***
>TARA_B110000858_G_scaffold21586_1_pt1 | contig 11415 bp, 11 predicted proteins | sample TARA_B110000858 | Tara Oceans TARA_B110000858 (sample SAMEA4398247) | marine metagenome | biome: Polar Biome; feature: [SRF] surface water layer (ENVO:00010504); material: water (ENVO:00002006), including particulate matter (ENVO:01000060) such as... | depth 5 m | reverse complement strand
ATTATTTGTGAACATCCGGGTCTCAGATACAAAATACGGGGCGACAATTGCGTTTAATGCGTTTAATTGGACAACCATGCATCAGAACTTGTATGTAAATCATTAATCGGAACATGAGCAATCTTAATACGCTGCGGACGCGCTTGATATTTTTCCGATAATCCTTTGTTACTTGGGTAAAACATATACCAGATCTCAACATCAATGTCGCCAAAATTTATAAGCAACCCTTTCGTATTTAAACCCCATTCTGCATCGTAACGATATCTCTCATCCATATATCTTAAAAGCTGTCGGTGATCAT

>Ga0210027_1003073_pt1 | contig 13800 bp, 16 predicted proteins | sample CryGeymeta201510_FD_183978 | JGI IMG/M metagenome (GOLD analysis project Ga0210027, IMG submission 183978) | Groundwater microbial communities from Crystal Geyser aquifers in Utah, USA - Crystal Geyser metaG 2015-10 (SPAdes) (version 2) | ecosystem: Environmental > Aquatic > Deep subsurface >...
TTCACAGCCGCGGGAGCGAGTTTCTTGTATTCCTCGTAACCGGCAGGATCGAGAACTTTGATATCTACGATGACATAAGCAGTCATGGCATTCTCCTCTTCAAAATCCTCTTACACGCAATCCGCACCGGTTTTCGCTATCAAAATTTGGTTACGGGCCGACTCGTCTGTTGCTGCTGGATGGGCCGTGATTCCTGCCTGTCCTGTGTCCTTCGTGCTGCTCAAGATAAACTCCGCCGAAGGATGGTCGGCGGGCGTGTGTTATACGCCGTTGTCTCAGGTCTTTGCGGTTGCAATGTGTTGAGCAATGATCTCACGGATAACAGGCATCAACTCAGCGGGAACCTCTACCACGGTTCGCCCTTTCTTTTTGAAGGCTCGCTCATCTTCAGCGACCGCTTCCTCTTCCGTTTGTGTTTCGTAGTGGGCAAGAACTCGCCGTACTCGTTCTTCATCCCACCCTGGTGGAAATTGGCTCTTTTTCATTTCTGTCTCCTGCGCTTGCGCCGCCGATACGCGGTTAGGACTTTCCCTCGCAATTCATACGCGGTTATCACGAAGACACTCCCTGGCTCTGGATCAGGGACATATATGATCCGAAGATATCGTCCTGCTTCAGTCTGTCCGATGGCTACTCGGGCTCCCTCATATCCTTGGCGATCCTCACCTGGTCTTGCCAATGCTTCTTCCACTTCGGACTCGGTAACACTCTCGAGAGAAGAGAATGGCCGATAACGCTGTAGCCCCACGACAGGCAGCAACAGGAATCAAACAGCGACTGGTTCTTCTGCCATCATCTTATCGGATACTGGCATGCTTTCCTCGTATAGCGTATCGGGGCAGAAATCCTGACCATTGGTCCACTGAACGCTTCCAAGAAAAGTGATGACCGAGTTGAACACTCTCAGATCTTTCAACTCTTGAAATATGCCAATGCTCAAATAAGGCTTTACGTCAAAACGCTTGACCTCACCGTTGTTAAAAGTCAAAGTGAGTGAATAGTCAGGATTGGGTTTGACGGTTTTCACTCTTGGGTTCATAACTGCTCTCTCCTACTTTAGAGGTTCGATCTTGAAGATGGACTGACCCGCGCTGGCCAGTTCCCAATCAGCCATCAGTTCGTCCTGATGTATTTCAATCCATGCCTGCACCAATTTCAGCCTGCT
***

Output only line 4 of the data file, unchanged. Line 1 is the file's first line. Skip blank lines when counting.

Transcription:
TTCACAGCCGCGGGAGCGAGTTTCTTGTATTCCTCGTAACCGGCAGGATCGAGAACTTTGATATCTACGATGACATAAGCAGTCATGGCATTCTCCTCTTCAAAATCCTCTTACACGCAATCCGCACCGGTTTTCGCTATCAAAATTTGGTTACGGGCCGACTCGTCTGTTGCTGCTGGATGGGCCGTGATTCCTGCCTGTCCTGTGTCCTTCGTGCTGCTCAAGATAAACTCCGCCGAAGGATGGTCGGCGGGCGTGTGTTATACGCCGTTGTCTCAGGTCTTTGCGGTTGCAATGTGTTGAGCAATGATCTCACGGATAACAGGCATCAACTCAGCGGGAACCTCTACCACGGTTCGCCCTTTCTTTTTGAAGGCTCGCTCATCTTCAGCGACCGCTTCCTCTTCCGTTTGTGTTTCGTAGTGGGCAAGAACTCGCCGTACTCGTTCTTCATCCCACCCTGGTGGAAATTGGCTCTTTTTCATTTCTGTCTCCTGCGCTTGCGCCGCCGATACGCGGTTAGGACTTTCCCTCGCAATTCATACGCGGTTATCACGAAGACACTCCCTGGCTCTGGATCAGGGACATATATGATCCGAAGATATCGTCCTGCTTCAGTCTGTCCGATGGCTACTCGGGCTCCCTCATATCCTTGGCGATCCTCACCTGGTCTTGCCAATGCTTCTTCCACTTCGGACTCGGTAACACTCTCGAGAGAAGAGAATGGCCGATAACGCTGTAGCCCCACGACAGGCAGCAACAGGAATCAAACAGCGACTGGTTCTTCTGCCATCATCTTATCGGATACTGGCATGCTTTCCTCGTATAGCGTATCGGGGCAGAAATCCTGACCATTGGTCCACTGAACGCTTCCAAGAAAAGTGATGACCGAGTTGAACACTCTCAGATCTTTCAACTCTTGAAATATGCCAATGCTCAAATAAGGCTTTACGTCAAAACGCTTGACCTCACCGTTGTTAAAAGTCAAAGTGAGTGAATAGTCAGGATTGGGTTTGACGGTTTTCACTCTTGGGTTCATAACTGCTCTCTCCTACTTTAGAGGTTCGATCTTGAAGATGGACTGACCCGCGCTGGCCAGTTCCCAATCAGCCATCAGTTCGTCCTGATGTATTTCAATCCATGCCTGCACCAATTTCAGCCTGCT